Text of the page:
Beer, considered a low-alcohol beverage prepared from fermentation processes, began its production around 6000 to 8000 BC, consisting of four main ingredients: water, hops, malt, and yeast. The brewing process is given by multiple stages involving the biological conversion of raw materials into the final product. Its production and per capita consumption increased gradually, with industrial production responsible for moving billions of dollars in the world, being a growing market in Brazil. Yeasts (eukaryotic microorganisms), belonging to the Fungi Kingdom, are unicellular fungi with vegetative reproduction by budding or budding. Saccharomyces cerevisiae yeasts have several strains capable of producing primary metabolic that are considered important for beer, as well as secondary compounds that characterize the taste of the beverage. During the production of this beverage, yeast flocculation, a process defined by the agglomeration of multicellular masses, is separated from the medium by sedimentation or flotation, which is extremely important. This process should only happen at the end of the fermentation process, being a characteristic directly related to the production time. The aim of the present study is to modulate the expression of the gene responsible for flocculation in yeast used in beer production. Using molecular biology techniques, we hope to obtain flocculant yeasts conditional on sugar concentration in order to increase the speed of this process and consequently reduce the production time.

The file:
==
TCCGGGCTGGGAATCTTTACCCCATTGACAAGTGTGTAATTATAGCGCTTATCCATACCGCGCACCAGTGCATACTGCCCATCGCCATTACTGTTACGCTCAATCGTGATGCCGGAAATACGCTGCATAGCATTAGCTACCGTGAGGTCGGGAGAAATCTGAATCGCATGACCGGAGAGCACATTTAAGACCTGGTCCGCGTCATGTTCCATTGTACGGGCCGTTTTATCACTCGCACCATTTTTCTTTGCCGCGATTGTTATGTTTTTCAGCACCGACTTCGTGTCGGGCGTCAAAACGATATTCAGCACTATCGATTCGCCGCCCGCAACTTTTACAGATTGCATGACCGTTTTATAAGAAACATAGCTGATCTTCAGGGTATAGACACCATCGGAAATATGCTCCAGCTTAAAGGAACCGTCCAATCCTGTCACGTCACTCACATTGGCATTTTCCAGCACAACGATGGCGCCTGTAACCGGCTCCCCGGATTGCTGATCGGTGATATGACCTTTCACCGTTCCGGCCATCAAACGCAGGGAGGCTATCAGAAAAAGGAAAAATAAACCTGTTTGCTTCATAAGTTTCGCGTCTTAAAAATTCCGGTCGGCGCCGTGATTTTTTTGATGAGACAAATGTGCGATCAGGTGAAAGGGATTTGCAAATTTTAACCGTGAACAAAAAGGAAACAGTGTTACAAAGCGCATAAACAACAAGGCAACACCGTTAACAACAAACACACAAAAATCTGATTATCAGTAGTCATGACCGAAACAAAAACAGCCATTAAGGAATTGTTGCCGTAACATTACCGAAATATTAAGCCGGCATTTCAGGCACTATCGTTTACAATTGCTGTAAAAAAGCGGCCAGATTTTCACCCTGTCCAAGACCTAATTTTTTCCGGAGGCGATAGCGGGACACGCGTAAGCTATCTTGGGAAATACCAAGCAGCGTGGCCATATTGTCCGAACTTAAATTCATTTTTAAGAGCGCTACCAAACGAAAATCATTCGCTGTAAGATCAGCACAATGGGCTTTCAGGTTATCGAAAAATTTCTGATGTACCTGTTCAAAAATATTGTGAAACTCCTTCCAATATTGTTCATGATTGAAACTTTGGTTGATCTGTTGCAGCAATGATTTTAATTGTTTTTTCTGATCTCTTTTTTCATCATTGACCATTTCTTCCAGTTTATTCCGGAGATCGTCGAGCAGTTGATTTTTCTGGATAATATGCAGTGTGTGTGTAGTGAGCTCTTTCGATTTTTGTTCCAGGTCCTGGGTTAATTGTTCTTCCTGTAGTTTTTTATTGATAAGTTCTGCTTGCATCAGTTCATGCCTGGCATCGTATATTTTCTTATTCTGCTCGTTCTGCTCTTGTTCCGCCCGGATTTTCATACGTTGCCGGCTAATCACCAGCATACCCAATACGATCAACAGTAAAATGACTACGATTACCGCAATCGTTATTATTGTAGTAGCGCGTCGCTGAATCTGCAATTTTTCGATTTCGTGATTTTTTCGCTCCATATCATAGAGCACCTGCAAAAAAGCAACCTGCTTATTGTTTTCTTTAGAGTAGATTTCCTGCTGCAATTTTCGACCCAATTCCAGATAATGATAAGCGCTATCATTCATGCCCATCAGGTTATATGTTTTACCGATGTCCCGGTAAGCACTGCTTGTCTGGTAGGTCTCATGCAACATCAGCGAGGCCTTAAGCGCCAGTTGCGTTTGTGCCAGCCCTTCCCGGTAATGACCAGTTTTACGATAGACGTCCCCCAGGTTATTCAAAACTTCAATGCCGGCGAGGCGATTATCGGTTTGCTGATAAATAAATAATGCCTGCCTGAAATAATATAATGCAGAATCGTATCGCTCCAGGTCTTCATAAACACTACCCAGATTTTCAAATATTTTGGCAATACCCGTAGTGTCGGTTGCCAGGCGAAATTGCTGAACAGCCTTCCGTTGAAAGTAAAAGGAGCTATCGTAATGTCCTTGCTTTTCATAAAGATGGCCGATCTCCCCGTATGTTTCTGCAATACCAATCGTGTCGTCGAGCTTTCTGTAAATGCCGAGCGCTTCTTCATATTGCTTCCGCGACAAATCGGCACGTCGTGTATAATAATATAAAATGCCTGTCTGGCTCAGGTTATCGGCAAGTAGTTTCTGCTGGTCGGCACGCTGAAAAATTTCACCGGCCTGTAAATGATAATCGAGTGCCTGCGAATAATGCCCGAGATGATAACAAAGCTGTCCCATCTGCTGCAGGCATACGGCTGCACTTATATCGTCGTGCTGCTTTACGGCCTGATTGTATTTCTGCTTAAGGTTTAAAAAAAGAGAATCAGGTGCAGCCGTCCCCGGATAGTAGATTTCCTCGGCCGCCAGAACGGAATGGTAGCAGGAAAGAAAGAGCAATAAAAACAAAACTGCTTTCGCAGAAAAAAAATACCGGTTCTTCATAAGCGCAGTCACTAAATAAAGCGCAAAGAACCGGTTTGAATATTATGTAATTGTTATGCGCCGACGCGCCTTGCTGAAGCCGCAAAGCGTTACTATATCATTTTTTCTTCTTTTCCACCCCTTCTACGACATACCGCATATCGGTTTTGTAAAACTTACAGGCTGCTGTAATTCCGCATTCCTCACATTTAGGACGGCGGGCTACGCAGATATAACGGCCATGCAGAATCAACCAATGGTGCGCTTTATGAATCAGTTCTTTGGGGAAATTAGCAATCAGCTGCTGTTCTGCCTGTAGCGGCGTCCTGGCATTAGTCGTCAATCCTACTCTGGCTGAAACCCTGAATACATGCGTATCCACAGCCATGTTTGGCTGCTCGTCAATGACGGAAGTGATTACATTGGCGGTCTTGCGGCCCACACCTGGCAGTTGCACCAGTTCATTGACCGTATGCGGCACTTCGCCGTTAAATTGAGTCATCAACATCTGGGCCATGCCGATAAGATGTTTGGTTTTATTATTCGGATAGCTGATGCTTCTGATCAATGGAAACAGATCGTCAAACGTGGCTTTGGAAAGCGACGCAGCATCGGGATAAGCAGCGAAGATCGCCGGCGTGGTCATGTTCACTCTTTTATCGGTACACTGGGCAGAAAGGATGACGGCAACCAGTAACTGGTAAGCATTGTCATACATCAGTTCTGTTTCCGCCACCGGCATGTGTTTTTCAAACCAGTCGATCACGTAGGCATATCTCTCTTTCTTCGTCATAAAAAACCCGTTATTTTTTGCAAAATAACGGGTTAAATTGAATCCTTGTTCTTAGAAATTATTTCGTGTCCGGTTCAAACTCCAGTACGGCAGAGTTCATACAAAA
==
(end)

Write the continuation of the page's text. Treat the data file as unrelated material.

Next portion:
News published in Agência FAPESP Newsletter about the scholarship: